It seems that inflation or the market sentiments are driving the cost of raw material high. I was reading quarterly report of Samsung. Even though the net income has gone up by 7% on year-on-year basis, the net profit has gone down by 30% year-on-year basis. Most of the loss in net profit was due to high raw material cost. It seems that inflation is not equally distributed.
I've been reading a lot lately how inflation is driven more by stock market sentiment rather than actual prices. It's true that the prices of metals--especially copper--are going sky high and gas and oil prices are up--but I am not hearing about these issues on earnings calls. Fluctuations in price are part of doing business--it's the response of the stock market that seems to cause the most concern. The disconnect between market sentiment and actual results seems to be widening, and I view market fluctautions with more skepticism than I used to.
Inflation has become matter of global concern. Not only increasing commodity prices are a serious threat to growth prospects in the US but also its serious threat to global growth prospects. And the fact that Japan needs to rebuilt its economy might makes things even worse.
I think the smaller companies would not be able to survive the pressure of inflation as they do not have surplus funds to keep the business running when there is shortage of cash. The bigger corporations will be able to survive though.
EBN Dialogue enables and encourages you to participate in live chats with notable leaders and luminaries. Not only editors and journalists, but the entire EBN community is able to comment and ask questions. Listed below are upcoming and archived chats.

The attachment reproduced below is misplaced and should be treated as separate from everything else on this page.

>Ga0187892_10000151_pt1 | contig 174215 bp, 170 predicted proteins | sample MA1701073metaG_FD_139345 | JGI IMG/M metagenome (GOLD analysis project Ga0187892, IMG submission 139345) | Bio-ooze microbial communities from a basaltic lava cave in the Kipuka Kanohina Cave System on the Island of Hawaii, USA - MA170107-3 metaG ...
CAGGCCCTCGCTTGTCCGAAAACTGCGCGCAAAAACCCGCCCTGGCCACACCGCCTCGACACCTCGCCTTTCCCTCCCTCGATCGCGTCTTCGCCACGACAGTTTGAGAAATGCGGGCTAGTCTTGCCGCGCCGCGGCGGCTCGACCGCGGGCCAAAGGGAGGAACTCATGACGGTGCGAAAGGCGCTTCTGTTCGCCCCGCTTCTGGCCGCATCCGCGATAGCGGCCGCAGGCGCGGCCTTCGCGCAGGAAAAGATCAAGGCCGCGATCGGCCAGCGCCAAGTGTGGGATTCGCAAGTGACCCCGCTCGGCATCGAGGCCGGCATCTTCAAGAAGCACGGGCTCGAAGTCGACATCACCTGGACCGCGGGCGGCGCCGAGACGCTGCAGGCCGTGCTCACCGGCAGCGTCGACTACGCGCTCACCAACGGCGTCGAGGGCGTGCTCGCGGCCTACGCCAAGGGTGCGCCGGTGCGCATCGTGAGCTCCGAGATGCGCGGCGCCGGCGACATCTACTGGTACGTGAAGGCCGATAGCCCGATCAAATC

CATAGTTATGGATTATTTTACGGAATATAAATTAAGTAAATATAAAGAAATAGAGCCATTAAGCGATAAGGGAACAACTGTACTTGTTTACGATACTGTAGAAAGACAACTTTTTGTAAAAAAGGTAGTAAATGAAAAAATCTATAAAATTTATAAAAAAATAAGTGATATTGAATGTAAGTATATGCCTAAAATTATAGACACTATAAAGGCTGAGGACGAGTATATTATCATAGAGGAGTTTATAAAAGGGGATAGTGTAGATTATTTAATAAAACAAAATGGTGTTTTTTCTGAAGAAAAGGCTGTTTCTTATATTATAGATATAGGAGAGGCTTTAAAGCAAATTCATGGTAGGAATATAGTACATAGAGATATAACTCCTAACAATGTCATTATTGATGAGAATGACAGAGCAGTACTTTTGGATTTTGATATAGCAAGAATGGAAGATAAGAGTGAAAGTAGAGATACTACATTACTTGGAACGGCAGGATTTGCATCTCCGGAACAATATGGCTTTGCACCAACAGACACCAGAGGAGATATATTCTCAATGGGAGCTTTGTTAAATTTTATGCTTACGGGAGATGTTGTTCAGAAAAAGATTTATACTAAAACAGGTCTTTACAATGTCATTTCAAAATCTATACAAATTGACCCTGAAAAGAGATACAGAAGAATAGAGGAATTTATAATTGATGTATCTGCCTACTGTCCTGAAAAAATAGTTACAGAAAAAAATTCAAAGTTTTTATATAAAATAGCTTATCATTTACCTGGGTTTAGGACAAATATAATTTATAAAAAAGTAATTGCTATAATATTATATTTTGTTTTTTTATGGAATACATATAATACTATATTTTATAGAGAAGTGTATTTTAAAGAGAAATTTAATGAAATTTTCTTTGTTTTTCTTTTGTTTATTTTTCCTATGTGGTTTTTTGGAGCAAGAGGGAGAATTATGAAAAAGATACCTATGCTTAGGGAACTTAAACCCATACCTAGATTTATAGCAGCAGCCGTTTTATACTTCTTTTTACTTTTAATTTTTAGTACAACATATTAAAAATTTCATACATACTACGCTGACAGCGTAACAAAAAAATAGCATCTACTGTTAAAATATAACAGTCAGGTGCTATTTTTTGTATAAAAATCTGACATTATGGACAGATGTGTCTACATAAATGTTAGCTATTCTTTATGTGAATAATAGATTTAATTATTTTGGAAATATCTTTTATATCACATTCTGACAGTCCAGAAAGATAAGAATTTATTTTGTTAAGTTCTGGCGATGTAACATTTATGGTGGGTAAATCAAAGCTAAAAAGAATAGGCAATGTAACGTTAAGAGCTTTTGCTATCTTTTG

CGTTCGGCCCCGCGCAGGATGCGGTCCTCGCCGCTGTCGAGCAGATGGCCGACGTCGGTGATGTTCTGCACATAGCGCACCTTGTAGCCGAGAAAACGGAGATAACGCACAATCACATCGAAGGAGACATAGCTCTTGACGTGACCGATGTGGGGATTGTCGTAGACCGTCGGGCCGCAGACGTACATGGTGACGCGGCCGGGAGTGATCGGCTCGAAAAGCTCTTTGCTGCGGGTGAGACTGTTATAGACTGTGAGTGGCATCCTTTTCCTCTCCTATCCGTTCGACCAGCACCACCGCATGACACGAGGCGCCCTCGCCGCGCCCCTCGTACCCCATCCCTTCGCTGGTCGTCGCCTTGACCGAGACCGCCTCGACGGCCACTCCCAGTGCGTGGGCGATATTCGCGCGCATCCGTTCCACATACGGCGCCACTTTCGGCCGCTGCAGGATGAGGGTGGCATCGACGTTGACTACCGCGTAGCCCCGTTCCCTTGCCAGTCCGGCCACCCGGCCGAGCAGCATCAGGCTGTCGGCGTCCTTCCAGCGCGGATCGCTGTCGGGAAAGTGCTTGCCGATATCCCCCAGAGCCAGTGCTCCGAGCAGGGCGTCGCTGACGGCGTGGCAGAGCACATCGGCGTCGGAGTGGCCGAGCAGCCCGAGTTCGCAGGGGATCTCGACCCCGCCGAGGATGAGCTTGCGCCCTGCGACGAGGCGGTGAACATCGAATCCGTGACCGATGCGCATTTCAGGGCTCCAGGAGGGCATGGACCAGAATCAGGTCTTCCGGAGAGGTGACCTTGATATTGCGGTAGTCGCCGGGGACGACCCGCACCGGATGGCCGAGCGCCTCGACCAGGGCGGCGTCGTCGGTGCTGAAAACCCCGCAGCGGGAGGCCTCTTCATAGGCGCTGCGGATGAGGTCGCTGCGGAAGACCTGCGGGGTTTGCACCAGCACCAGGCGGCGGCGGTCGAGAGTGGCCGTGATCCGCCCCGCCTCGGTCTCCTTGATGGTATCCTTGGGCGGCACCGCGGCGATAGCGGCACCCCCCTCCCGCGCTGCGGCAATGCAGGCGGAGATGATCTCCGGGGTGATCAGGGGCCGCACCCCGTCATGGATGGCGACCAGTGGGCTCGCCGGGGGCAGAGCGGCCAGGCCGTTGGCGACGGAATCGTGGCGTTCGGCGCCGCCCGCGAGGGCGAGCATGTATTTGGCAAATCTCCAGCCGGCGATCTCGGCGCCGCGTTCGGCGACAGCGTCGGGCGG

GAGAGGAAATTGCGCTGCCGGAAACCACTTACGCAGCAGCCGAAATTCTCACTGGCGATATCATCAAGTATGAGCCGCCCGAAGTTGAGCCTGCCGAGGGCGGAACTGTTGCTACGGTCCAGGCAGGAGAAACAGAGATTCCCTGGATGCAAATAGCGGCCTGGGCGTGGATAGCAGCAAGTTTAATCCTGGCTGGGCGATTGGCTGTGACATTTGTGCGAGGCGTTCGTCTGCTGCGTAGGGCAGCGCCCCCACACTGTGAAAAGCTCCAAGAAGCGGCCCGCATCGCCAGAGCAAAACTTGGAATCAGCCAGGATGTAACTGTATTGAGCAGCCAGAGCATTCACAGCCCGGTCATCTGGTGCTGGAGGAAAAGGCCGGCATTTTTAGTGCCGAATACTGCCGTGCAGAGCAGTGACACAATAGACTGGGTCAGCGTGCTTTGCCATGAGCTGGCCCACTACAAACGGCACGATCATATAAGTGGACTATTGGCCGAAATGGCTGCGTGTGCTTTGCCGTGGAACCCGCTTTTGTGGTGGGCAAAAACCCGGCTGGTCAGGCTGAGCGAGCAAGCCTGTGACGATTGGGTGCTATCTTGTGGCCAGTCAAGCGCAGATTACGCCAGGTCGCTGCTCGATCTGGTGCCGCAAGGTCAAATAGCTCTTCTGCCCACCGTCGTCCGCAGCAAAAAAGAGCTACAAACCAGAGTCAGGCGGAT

Thailand Stages a Comeback Join EBN contributor Jennifer Baljko on Thursday August 23, 2012, at 11:00 a.m. EST for a live chat on how electronic manufacturers in Thailand have shored up their supply chain to reduce the impact of future natural disasters.
Microsoft Surface: Potential Winners & Losers What are the implications for the electronics industry supply chain of Microsoft Corp.'s decision to launch its own tablet PC? Join industry veteran and EE Times' systems and OEM expert Rick Merritt on Tuesday, July 3, at 12:00 pm EDT for a Live Chat on this subject.
Join EBN contributor Jennifer Baljko on Thursday August 23, 2012, at 11:00 a.m. EST for a live chat on how electronic manufacturers in Thailand have shored up their supply chain to reduce the impact of future natural disasters.
Peter Drucker famously said "Trying to predict the future is like trying to drive down a country road at night with no lights while looking out the back window." Yet in the razor's-edge world of electronics—with a lean supply chain and just-in-time demands—the need to know the future is vital.
While no one really can accurately predict the future, we can take guidance from another Drucker saying which is the best way to predict the future is to create it.
You've heard the saying "the No. 1 supply chain risk is your people." That hasn't always been the case. But today's complex global supply chain requires a new type of multitalented employee. It's one who understands, finance, marketing, economics, is savvy with technology, graceful with relationships and can think analytically.
Where are these people? Are universities properly preparing the next generation supply chain professionals? How do train your existing workforce for these new, demanding positions?
Brian Fuller, editor-in-chief of EBN, will lead a 60-minute Avnet Velocity panel discussion that will ask and answer these and other questions swirling around today's supply-chain talent challenges.